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Lessons from Zambia on promoting sustainable wood fuel management

Learning from local case studies to halt deforestation
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Men prepare a charcoal mound
Villagers prepare improved charcoal burning on the Choma community land in Zambia. UN-REDD Programme

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In Zambia, around 90 percent of domestic energy derives from wood fuel in both urban and rural areas. But with demand rising, protecting woodland areas in forest reserves and open lands through more sustainable sourcing is becoming more critical than ever, scientists say.

Charcoal production alone contributes to almost a quarter of the country’s deforestation, with 300,000 hectares of forests a year lost to tree felling. In a new policy brief, researchers with the Center for International Forestry Research (CIFOR) outline actions that must be taken to curb misinformation among communities and strengthen weak restrictions around tree cutting to halt Zambia’s massive deforestation problem.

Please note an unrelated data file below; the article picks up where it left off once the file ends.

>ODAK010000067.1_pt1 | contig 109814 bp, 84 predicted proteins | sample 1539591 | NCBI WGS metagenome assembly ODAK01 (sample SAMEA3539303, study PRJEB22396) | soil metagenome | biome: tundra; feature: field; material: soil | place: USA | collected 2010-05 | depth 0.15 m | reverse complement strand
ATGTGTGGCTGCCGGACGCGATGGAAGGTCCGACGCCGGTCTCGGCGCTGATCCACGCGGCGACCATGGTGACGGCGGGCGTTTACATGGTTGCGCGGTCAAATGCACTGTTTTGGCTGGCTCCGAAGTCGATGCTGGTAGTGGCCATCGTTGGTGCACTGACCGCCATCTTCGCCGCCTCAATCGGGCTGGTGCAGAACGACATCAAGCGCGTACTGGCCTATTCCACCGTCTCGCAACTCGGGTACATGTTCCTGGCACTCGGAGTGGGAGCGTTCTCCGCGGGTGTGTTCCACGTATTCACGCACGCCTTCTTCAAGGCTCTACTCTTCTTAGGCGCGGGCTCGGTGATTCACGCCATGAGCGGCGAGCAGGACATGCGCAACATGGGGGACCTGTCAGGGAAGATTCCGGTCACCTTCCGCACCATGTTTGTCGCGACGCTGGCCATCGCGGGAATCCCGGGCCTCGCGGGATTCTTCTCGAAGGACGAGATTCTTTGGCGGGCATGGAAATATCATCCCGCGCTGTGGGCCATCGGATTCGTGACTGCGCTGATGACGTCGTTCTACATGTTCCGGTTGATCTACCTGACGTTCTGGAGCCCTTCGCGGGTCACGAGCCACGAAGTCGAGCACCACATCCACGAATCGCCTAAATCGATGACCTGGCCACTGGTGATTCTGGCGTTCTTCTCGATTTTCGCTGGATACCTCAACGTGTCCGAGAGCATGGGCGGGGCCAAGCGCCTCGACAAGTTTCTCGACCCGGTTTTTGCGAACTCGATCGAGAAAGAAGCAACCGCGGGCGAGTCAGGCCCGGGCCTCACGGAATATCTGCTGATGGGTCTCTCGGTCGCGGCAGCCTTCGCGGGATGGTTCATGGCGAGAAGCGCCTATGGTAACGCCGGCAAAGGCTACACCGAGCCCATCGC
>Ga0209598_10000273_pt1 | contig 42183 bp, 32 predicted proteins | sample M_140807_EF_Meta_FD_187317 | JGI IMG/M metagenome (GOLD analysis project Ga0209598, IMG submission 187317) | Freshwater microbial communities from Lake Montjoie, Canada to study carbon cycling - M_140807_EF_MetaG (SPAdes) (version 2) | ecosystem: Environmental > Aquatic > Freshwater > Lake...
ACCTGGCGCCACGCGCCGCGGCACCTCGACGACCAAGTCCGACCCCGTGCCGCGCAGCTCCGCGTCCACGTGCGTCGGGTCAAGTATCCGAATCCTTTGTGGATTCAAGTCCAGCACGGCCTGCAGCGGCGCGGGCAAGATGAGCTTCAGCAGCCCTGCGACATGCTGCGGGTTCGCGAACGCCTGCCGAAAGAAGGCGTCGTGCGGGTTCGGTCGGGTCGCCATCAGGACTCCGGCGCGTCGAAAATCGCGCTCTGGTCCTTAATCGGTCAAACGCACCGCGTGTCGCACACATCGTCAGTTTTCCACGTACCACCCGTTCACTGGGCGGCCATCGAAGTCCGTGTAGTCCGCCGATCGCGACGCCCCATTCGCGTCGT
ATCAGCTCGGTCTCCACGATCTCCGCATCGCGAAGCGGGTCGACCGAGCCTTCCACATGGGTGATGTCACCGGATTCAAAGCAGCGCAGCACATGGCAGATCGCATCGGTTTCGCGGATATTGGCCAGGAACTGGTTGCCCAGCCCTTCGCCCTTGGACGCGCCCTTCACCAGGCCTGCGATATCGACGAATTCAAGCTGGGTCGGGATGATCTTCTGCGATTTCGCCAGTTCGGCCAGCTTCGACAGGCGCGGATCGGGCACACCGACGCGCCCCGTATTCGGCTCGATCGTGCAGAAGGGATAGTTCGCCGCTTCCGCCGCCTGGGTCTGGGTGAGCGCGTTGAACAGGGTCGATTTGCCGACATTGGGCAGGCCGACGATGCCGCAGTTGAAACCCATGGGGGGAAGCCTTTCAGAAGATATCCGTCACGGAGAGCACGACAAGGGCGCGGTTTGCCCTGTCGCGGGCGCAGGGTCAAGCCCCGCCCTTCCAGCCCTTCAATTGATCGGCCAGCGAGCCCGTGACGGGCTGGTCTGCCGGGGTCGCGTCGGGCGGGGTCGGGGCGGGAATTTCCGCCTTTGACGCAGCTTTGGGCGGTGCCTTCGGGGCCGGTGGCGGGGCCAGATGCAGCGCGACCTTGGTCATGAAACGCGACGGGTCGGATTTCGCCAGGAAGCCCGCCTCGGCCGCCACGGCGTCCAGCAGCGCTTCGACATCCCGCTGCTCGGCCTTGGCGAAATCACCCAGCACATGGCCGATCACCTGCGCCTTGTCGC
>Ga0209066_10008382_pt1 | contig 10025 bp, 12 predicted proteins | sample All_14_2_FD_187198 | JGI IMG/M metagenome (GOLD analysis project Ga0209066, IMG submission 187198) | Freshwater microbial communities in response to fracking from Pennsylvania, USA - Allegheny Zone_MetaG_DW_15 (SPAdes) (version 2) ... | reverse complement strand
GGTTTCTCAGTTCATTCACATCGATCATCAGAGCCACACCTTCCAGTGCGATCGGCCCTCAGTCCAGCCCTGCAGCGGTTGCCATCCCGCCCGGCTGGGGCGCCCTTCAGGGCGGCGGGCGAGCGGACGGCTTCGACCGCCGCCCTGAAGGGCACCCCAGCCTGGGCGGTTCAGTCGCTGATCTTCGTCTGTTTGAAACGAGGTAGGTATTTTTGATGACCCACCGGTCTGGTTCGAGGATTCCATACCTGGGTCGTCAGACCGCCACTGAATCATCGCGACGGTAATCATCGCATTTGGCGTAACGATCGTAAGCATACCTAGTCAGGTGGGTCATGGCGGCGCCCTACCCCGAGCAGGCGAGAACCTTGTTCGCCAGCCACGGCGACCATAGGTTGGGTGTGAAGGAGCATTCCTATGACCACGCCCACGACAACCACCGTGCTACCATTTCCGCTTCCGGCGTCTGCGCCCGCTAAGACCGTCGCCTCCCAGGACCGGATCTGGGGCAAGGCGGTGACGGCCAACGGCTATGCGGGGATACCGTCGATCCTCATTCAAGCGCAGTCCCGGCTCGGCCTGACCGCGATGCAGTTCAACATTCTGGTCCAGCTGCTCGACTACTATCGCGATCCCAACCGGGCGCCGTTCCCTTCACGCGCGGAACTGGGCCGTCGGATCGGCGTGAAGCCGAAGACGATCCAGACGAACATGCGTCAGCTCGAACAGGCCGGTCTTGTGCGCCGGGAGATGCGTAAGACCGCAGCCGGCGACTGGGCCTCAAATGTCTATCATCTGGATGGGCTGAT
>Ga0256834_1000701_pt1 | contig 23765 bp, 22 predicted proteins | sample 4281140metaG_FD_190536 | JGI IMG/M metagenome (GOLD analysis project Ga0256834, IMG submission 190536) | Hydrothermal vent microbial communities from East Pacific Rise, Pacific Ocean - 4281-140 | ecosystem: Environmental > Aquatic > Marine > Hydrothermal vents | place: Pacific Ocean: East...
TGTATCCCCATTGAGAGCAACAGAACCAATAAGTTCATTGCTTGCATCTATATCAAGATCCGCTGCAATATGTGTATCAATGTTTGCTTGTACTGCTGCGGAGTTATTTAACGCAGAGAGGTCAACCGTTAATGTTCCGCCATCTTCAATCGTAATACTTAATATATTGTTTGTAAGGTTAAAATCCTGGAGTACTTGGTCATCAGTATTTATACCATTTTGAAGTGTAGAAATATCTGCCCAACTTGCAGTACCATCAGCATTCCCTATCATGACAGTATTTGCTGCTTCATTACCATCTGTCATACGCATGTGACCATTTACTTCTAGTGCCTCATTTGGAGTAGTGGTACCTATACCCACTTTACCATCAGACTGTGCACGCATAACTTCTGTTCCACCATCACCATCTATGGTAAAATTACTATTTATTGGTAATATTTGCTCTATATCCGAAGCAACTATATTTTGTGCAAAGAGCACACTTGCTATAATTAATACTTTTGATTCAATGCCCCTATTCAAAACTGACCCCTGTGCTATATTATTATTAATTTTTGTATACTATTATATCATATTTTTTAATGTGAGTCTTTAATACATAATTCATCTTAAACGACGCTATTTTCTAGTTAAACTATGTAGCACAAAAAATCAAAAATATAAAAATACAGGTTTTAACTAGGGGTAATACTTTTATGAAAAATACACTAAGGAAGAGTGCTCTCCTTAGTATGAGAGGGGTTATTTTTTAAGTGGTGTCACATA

“The situation in Zambia is alarming, with deforestation rapidly increasing,” said Kaala Moombe, a senior researcher at CIFOR. “Our research points to critical measures needed to curb tree cover loss linked to wood fuel production, which is also important for protecting biodiversity hotspots.

Actions that need to be taken include clarifying group and association mandates, benefits and responsibilities, and improving communication to improve management of forestry resources,” he added.

The brief focuses on the Choma district in Zambia’s Southern Province, which is a major charcoal production hotspot, with demand coming from as far as the capital Lusaka. To provide wider policy actions to make wood fuel production more sustainable in future, researchers at CIFOR, Forest and Farm Facility (FFF) and other partners, with the support of the European Union, researched how individuals, communities and institutions interact in Choma, to provide wider lessons for wood fuel management across the country.

Lesson 1: Enforcement needs streamlined communication